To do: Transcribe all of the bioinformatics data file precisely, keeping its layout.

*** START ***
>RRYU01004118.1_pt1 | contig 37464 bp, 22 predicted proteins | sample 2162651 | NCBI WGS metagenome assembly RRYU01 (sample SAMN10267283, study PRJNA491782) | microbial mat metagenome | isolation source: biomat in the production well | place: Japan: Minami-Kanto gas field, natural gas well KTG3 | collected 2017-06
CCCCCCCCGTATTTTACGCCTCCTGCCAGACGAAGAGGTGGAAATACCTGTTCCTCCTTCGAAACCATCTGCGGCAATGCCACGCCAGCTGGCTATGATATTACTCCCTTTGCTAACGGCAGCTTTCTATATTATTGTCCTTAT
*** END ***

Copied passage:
>RRYU01004118.1_pt1 | contig 37464 bp, 22 predicted proteins | sample 2162651 | NCBI WGS metagenome assembly RRYU01 (sample SAMN10267283, study PRJNA491782) | microbial mat metagenome | isolation source: biomat in the production well | place: Japan: Minami-Kanto gas field, natural gas well KTG3 | collected 2017-06
CCCCCCCCGTATTTTACGCCTCCTGCCAGACGAAGAGGTGGAAATACCTGTTCCTCCTTCGAAACCATCTGCGGCAATGCCACGCCAGCTGGCTATGATATTACTCCCTTTGCTAACGGCAGCTTTCTATATTATTGTCCTTAT